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Rabbi Wittenberg's speech at Deen Fest 2009

Salaam Aleicum, Shalom Aleichem, Good Evening
It’s a pleasure to be here and an honour to be here! This is the most wonderful celebration!
We as Jews and Muslims face the same issues, encounter similar suffering, feel similar pain, appreciate similar blessings, share the same joys.
This morning I was at the cemetery; then I went to a baby-naming in my community; yesterday I was at a feast marking the close of a week of wedding celebrations.
Judaism sanctifies these occasions and makes them special; Islam sanctifies these occasions and makes them special. That’s why when we do come together, we usually feel so at home with one another.
We both uphold the dignity of each person as God’s special and unique creation. We both believe in the importance of the family and the bonds of loyalty and love within it. We both care about educating our children to lead good and faithful lives within the traditions of our ancestors and to contribute to the world around them. We both believe in the deep value of community, especially in a western society which so often isolates people and leaves them lonely and lost and longing for the wider and deeper connection which congregations of faith, like ours, can best provide. We both hold that the world about us, the light of the sun and the brightness of the moon, the air we breath, the trees, the birds, the animals and all people, are God’s creatures, and we should honour and care for them as partners with our God.
We live the same kinds of lives and we live them side by side as part of the same society. We are not in the age of the ghetto; it is not far from mine home to yours, or from yours to mine. We live in the same streets, shop in the same supermarkets, travel on the same transport. How important it is then, that we should know one another. I believe the Q’uran teaches that God made the peoples different so that we should come to know one another. The Torah teaches that when God asked Cain, the first murderer, where his brother Abel was, he answered, ‘I don’t know; am I my brothers’ keeper?’ Ever since, ‘I don’t know’ has been the prelude and precursor to fear, distrust, and a lack of that responsibility which our sacred books teach us that we must take for one another. We are here to know, and care, for and about, one another.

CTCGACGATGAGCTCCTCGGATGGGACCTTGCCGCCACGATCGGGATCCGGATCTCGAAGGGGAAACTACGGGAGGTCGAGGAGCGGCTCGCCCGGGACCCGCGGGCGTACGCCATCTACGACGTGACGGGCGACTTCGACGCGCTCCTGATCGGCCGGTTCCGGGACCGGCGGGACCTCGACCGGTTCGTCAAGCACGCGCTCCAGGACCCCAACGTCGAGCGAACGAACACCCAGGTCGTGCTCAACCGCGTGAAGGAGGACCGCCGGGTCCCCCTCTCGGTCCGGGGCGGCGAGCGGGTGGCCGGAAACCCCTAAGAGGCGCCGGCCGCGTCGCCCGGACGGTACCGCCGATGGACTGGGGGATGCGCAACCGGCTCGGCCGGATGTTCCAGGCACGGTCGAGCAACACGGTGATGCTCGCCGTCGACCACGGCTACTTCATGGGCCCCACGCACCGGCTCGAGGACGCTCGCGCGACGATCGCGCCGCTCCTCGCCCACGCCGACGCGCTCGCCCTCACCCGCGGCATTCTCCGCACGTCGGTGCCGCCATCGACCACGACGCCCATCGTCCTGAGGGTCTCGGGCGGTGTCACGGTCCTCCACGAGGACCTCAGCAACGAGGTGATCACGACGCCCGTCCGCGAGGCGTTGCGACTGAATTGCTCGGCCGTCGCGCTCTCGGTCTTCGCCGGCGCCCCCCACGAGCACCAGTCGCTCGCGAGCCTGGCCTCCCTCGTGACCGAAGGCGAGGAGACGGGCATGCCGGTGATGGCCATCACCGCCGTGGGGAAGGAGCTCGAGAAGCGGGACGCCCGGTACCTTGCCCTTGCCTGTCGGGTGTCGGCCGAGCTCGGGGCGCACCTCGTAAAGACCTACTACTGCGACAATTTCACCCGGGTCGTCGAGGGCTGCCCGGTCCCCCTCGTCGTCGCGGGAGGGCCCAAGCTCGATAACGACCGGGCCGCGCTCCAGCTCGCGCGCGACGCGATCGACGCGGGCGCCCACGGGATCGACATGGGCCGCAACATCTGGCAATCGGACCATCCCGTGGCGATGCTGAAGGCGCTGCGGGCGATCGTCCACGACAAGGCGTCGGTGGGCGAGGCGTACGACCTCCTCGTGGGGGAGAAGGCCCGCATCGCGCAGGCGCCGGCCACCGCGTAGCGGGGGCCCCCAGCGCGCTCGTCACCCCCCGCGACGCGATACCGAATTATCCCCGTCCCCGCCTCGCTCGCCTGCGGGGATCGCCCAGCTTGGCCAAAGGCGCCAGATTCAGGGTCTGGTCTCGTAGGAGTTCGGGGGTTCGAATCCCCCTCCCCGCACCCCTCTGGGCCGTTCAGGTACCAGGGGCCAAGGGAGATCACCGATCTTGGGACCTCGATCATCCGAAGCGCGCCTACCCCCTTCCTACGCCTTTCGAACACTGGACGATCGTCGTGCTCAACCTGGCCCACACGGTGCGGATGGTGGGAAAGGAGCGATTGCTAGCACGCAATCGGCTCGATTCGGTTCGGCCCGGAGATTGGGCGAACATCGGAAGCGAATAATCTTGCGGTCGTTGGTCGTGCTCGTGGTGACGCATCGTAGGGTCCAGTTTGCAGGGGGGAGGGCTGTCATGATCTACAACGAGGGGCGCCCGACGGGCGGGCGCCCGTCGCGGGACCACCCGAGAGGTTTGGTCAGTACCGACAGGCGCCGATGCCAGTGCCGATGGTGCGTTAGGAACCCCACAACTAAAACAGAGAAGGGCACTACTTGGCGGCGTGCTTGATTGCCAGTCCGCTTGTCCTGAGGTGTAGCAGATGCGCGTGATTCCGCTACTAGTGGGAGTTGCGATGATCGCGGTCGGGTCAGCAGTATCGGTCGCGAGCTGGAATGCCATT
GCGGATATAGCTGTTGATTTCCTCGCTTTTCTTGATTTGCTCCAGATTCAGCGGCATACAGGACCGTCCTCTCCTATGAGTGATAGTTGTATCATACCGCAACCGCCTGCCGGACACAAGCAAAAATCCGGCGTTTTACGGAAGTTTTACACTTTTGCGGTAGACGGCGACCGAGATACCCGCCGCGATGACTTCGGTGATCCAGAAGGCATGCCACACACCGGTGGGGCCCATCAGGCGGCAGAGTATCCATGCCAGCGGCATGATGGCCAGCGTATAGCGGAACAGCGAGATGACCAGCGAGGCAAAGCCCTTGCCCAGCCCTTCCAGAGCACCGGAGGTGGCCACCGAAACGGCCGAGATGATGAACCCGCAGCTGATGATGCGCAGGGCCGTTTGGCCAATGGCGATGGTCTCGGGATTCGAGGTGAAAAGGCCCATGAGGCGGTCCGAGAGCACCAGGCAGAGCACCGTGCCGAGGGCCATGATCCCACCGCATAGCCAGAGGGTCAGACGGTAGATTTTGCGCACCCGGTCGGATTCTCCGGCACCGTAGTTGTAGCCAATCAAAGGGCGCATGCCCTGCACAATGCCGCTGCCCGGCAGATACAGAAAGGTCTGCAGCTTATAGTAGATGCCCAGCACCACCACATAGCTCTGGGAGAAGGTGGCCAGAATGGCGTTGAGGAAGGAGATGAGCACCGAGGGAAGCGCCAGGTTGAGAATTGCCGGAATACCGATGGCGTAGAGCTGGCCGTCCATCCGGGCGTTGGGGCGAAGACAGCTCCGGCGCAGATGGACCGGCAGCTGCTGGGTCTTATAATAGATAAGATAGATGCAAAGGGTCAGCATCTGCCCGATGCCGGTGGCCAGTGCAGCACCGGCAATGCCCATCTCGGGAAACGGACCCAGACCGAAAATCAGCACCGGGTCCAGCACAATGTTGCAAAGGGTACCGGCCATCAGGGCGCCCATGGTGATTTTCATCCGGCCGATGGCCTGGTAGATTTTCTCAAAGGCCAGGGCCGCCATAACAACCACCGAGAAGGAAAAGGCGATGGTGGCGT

In this open society, what befalls one will befall the other. We thrive together, or we all fail; we care for each other or the humanity of us all is diminished. We must fight racism and intolerance together; we must celebrate freedom and the glory of daily life together.
We must not let fear and distrust keep us apart. We must not let ignorance of each other breed suspicion and doubt. We must not import into this country the angers and despairs which have so tragically become part (though even then only part) of the relationship between our peoples elsewhere on this earth.
No! Your God is my God; your love of life is my people’s love of life; the holiness of your faith must enhance the holiness of mine; and my freedom finds its deepest meaning in upholding yours.
Thank you for including me in your celebrations today.